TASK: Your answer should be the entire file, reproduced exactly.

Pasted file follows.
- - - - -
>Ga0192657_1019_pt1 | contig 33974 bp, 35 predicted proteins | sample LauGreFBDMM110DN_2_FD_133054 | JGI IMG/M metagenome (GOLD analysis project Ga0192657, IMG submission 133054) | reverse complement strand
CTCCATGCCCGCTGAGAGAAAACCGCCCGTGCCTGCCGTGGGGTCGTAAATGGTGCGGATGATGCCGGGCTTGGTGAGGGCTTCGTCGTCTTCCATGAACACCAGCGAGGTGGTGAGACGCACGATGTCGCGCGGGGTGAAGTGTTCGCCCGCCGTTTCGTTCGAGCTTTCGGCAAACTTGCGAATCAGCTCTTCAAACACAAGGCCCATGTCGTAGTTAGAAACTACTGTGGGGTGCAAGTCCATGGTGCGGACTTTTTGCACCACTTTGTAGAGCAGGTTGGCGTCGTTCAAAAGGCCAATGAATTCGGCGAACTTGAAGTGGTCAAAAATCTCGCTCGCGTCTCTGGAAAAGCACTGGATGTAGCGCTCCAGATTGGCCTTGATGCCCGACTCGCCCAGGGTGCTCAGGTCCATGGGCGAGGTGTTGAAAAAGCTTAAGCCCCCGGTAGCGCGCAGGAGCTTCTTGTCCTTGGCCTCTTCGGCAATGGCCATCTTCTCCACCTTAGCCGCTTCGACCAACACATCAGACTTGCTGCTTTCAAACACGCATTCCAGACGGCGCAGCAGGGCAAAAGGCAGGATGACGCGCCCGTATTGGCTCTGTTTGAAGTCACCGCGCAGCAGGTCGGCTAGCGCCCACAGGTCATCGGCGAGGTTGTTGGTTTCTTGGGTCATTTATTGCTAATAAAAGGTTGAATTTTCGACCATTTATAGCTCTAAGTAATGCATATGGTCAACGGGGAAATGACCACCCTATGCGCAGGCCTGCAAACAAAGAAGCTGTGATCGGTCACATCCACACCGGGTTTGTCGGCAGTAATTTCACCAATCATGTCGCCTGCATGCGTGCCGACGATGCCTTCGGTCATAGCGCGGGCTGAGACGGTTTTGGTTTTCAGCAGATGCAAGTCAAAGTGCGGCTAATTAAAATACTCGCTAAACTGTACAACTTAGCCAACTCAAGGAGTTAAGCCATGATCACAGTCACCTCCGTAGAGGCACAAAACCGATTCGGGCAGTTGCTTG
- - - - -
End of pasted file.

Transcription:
>Ga0192657_1019_pt1 | contig 33974 bp, 35 predicted proteins | sample LauGreFBDMM110DN_2_FD_133054 | JGI IMG/M metagenome (GOLD analysis project Ga0192657, IMG submission 133054) | reverse complement strand
CTCCATGCCCGCTGAGAGAAAACCGCCCGTGCCTGCCGTGGGGTCGTAAATGGTGCGGATGATGCCGGGCTTGGTGAGGGCTTCGTCGTCTTCCATGAACACCAGCGAGGTGGTGAGACGCACGATGTCGCGCGGGGTGAAGTGTTCGCCCGCCGTTTCGTTCGAGCTTTCGGCAAACTTGCGAATCAGCTCTTCAAACACAAGGCCCATGTCGTAGTTAGAAACTACTGTGGGGTGCAAGTCCATGGTGCGGACTTTTTGCACCACTTTGTAGAGCAGGTTGGCGTCGTTCAAAAGGCCAATGAATTCGGCGAACTTGAAGTGGTCAAAAATCTCGCTCGCGTCTCTGGAAAAGCACTGGATGTAGCGCTCCAGATTGGCCTTGATGCCCGACTCGCCCAGGGTGCTCAGGTCCATGGGCGAGGTGTTGAAAAAGCTTAAGCCCCCGGTAGCGCGCAGGAGCTTCTTGTCCTTGGCCTCTTCGGCAATGGCCATCTTCTCCACCTTAGCCGCTTCGACCAACACATCAGACTTGCTGCTTTCAAACACGCATTCCAGACGGCGCAGCAGGGCAAAAGGCAGGATGACGCGCCCGTATTGGCTCTGTTTGAAGTCACCGCGCAGCAGGTCGGCTAGCGCCCACAGGTCATCGGCGAGGTTGTTGGTTTCTTGGGTCATTTATTGCTAATAAAAGGTTGAATTTTCGACCATTTATAGCTCTAAGTAATGCATATGGTCAACGGGGAAATGACCACCCTATGCGCAGGCCTGCAAACAAAGAAGCTGTGATCGGTCACATCCACACCGGGTTTGTCGGCAGTAATTTCACCAATCATGTCGCCTGCATGCGTGCCGACGATGCCTTCGGTCATAGCGCGGGCTGAGACGGTTTTGGTTTTCAGCAGATGCAAGTCAAAGTGCGGCTAATTAAAATACTCGCTAAACTGTACAACTTAGCCAACTCAAGGAGTTAAGCCATGATCACAGTCACCTCCGTAGAGGCACAAAACCGATTCGGGCAGTTGCTTG